SitNews - Stories in the News - Ketchikan, Alaska


Air quality of the great indoors
by Ned Rozell


November 16, 2007
Friday AM

The National Safety Council once reported that Americans spend 90 percent of their lives inside buildings. The council didn't say how Alaskans affected that number, but it's a good bet most of us spend a lot more time indoors in winter. With this inner migration comes the peril of breathing mold spores, overshot hair spray, gases wafting from new carpet, the feces of dust mites, and other indoor pollutants.

jpg air quality

A researcher found that indoor air quality was better in winter than in summer for homes with attached garages.
Photo by Ned Rozell.

Maggie Isbell once did a study of indoor air pollution in Alaska, specifically two compounds in gasoline that often find their way into Alaska homes from engines stored near or inside the house. Isbell earned a degree with her work from the University of Alaska Fairbanks Department of Chemistry and Biochemistry. She spent one winter and one summer sampling air in Fairbanks homes and checking it for levels of benzene and toluene. Found in higher levels in Alaska gasoline than gasoline sold in the lower 48, benzene has been linked to cancer. Found in carpet glues and paints, toluene is toxic to the nervous system in high doses.

Isbell sampled the air from homes that had attached garages. She installed little air pumps in living rooms and other areas in which people spent much of their time. The pumps pulled air through a tube filled with absorbent material. Isbell later analyzed the air for concentrations of benzene and toluene, which probably entered the house through the garage.

She figured that the chemicals escape from cars and smaller engines, such as those in lawn mowers, chain saws, snowmachines, weedwhackers, and motorcycles. Many of these engines allow gas to evaporate through gas caps or vapor seals. When she began the study, Isbell thought levels of benzene and toluene would be much lower in summer, when people left windows and doors open. She found the opposite. Levels of both compounds were higher in summer, though nowhere near toxic concentrations. Why was the indoor air worse in summer?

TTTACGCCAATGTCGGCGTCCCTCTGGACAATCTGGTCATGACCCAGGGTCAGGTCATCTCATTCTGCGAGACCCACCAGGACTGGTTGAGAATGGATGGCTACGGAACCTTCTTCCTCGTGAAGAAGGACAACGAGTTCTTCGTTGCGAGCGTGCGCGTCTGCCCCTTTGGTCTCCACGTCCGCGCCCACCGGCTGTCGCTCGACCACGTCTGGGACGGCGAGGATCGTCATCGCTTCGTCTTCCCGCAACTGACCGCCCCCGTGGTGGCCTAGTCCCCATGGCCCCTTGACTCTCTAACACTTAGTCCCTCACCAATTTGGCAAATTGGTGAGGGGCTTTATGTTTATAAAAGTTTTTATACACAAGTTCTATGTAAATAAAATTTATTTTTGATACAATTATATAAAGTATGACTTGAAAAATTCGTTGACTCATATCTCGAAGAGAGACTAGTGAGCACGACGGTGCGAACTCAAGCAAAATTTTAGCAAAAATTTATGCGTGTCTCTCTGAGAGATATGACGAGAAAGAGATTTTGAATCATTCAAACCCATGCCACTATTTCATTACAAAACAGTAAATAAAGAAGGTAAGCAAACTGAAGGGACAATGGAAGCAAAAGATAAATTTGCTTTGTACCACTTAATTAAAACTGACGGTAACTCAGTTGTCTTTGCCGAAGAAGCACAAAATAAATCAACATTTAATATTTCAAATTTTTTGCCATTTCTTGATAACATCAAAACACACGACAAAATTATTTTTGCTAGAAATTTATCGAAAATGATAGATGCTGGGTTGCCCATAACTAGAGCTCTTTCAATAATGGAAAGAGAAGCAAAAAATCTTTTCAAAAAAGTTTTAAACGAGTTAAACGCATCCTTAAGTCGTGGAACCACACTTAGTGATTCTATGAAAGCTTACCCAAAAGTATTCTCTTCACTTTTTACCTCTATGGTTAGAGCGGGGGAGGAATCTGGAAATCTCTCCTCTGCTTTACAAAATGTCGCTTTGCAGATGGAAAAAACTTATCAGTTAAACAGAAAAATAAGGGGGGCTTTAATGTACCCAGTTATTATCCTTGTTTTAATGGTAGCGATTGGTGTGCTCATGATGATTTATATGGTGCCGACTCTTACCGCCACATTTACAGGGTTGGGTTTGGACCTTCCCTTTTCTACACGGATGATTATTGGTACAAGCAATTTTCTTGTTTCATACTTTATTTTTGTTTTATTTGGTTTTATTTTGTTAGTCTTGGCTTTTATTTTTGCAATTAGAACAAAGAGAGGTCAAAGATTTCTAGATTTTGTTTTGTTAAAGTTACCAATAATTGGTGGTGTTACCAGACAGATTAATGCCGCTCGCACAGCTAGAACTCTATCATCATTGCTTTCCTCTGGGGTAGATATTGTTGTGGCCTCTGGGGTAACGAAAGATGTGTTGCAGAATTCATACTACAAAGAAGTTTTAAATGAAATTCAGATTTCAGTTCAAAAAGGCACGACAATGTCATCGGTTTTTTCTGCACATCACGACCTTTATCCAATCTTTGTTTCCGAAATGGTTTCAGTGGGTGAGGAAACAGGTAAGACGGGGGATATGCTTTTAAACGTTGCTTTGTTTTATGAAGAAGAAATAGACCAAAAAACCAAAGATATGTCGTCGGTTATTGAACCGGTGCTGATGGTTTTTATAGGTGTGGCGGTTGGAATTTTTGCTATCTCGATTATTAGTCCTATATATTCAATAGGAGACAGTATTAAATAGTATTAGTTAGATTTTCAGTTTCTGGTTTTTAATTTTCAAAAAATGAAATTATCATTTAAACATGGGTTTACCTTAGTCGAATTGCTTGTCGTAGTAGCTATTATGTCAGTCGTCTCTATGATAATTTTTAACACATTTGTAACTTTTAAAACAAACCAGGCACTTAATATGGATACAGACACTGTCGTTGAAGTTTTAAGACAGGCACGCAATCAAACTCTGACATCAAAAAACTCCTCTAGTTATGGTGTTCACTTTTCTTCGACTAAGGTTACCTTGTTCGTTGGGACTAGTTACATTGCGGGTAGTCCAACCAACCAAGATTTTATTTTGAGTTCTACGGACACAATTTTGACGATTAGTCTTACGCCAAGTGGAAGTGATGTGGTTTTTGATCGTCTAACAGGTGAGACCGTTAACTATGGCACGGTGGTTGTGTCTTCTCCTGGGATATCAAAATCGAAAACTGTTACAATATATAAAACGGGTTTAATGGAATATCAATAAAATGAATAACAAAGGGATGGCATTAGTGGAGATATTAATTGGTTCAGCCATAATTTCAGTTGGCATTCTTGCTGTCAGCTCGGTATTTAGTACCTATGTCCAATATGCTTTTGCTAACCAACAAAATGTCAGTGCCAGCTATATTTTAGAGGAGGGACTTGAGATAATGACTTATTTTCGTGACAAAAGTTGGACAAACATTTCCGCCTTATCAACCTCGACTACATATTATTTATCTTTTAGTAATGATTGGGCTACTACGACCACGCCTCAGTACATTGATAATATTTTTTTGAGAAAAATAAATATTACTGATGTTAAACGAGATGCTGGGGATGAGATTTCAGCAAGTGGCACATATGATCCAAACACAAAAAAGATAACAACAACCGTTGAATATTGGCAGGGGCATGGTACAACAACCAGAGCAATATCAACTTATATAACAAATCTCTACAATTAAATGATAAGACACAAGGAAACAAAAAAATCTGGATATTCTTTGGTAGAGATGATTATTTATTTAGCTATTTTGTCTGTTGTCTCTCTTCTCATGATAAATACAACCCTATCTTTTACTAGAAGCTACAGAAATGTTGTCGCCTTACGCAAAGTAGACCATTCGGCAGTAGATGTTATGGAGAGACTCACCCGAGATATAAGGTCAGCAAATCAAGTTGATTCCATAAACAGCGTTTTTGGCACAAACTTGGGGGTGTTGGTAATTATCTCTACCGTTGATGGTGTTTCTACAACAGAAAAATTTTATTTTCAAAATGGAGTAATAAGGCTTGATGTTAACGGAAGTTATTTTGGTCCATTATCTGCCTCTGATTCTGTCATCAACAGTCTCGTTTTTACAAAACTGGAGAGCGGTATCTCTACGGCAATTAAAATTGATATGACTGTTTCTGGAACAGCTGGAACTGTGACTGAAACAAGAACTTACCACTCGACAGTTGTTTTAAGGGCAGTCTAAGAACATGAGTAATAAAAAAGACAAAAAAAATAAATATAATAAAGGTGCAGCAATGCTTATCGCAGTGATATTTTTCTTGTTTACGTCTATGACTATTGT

Isbell thought there may have been several reasons. Wintertime temperatures encourage the mixing of air due to the difference between cold outside air and the warm air indoors. Just opening a door in wintertime allows an impressive air exchange. Air tends to sit in place in summer, when there's little temperature difference between outdoors and indoors. Warmer temperatures in summer also tend to evaporate more gasoline, liberating benzene and toluene into the air. The heat from just-used lawnmowers and other small engines stored in the garage has the same effect.

Isbell said the levels of benzene and toluene she measured were low, but small doses of any toxin over a long period of time are dangerous. She recommends that people store gasoline-powered engines outside in a shed, not in their homes or attached garages.

"If you have to start up the engine in winter, just drag it into the garage for one night to warm it," she said.


This column is provided as a public service by the Geophysical Institute, University of Alaska Fairbanks, in cooperation with the UAF research community.
Ned Rozell <> is a science writer at the institute.


Publish A Letter in SitNews
        Read Letters/Opinions

Contact the Editor

SitNews ©2007
Stories In The News
Ketchikan, Alaska